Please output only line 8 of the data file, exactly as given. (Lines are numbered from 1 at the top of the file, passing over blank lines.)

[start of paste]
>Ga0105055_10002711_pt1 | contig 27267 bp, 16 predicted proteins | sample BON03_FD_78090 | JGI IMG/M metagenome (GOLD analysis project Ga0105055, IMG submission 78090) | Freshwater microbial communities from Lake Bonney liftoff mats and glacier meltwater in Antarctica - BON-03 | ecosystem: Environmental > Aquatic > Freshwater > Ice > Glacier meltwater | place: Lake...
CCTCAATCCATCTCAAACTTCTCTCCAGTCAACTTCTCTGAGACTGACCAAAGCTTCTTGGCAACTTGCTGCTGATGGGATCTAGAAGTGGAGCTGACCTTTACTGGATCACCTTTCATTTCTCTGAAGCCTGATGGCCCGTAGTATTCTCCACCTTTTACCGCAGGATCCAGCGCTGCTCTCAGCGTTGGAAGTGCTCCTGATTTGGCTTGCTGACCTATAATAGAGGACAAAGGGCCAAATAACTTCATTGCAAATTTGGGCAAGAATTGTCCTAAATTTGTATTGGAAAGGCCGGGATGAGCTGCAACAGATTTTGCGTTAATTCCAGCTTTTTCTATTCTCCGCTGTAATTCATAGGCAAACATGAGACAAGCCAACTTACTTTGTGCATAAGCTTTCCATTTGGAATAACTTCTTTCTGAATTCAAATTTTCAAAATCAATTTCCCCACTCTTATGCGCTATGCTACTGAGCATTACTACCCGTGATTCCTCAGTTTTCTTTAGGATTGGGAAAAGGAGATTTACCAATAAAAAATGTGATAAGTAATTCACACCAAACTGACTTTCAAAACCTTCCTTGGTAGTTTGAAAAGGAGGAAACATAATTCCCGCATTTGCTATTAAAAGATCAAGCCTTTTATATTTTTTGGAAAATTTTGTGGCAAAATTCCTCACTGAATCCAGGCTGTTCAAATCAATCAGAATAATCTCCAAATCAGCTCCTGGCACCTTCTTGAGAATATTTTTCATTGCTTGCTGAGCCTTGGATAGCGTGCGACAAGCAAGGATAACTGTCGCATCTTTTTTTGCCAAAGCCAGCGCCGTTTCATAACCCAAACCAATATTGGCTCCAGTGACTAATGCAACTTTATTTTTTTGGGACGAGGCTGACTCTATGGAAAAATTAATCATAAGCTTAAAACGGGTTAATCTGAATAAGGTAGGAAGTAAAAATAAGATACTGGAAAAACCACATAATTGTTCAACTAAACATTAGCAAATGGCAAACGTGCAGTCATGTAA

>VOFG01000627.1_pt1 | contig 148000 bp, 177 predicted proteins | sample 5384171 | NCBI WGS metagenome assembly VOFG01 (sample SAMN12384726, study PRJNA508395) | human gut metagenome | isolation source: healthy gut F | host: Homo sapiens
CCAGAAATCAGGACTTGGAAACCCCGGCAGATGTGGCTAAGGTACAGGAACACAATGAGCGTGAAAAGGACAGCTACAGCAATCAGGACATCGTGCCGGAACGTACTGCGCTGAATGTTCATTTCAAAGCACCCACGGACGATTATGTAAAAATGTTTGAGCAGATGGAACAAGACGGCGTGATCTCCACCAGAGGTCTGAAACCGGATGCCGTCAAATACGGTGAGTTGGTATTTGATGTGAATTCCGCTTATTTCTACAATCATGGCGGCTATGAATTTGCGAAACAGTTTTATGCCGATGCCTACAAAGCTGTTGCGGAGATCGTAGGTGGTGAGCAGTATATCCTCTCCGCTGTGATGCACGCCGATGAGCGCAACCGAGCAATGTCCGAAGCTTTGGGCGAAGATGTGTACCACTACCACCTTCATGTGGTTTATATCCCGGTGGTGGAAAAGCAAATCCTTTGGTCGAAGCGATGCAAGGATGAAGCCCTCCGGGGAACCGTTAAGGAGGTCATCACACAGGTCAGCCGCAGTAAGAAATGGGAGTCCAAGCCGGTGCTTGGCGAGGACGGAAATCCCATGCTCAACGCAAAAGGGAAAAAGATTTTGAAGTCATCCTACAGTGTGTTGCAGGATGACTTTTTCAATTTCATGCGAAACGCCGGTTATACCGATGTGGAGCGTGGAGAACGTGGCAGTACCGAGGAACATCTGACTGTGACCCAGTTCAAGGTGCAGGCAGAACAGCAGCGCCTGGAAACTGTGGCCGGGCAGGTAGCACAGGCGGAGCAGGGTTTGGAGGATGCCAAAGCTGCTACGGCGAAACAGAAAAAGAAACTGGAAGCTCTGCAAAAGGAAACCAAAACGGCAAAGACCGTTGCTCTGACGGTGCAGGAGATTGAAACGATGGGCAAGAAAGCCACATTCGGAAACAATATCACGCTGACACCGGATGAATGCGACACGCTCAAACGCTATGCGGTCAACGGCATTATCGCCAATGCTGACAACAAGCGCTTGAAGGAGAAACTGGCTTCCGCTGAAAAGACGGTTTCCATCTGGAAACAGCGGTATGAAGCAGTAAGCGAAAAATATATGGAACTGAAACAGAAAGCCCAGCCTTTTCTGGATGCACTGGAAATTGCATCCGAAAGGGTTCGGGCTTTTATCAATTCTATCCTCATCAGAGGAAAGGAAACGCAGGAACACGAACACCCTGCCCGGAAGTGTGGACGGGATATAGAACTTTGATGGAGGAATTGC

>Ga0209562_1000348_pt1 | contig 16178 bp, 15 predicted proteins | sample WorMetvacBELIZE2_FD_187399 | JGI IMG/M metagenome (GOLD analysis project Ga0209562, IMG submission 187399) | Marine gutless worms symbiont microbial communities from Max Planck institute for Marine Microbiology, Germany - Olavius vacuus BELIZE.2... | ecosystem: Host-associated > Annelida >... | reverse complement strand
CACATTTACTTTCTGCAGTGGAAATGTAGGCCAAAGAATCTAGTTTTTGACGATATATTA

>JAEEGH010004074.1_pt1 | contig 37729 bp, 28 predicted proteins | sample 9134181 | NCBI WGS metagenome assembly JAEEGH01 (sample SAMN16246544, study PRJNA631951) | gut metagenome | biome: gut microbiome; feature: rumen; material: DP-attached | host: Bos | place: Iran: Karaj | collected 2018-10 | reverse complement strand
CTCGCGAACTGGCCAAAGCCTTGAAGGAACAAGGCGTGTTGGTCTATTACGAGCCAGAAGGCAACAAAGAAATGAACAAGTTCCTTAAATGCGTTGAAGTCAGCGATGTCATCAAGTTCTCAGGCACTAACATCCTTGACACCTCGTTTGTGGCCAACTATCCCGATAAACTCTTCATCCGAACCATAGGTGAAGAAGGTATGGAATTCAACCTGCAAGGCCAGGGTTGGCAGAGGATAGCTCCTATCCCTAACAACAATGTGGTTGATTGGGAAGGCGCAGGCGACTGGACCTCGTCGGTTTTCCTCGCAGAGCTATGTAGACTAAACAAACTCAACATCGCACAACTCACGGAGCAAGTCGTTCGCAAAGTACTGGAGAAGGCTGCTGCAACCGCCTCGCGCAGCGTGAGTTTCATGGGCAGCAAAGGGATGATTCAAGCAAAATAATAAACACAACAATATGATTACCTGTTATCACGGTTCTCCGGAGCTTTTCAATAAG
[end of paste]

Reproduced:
CTCGCGAACTGGCCAAAGCCTTGAAGGAACAAGGCGTGTTGGTCTATTACGAGCCAGAAGGCAACAAAGAAATGAACAAGTTCCTTAAATGCGTTGAAGTCAGCGATGTCATCAAGTTCTCAGGCACTAACATCCTTGACACCTCGTTTGTGGCCAACTATCCCGATAAACTCTTCATCCGAACCATAGGTGAAGAAGGTATGGAATTCAACCTGCAAGGCCAGGGTTGGCAGAGGATAGCTCCTATCCCTAACAACAATGTGGTTGATTGGGAAGGCGCAGGCGACTGGACCTCGTCGGTTTTCCTCGCAGAGCTATGTAGACTAAACAAACTCAACATCGCACAACTCACGGAGCAAGTCGTTCGCAAAGTACTGGAGAAGGCTGCTGCAACCGCCTCGCGCAGCGTGAGTTTCATGGGCAGCAAAGGGATGATTCAAGCAAAATAATAAACACAACAATATGATTACCTGTTATCACGGTTCTCCGGAGCTTTTCAATAAG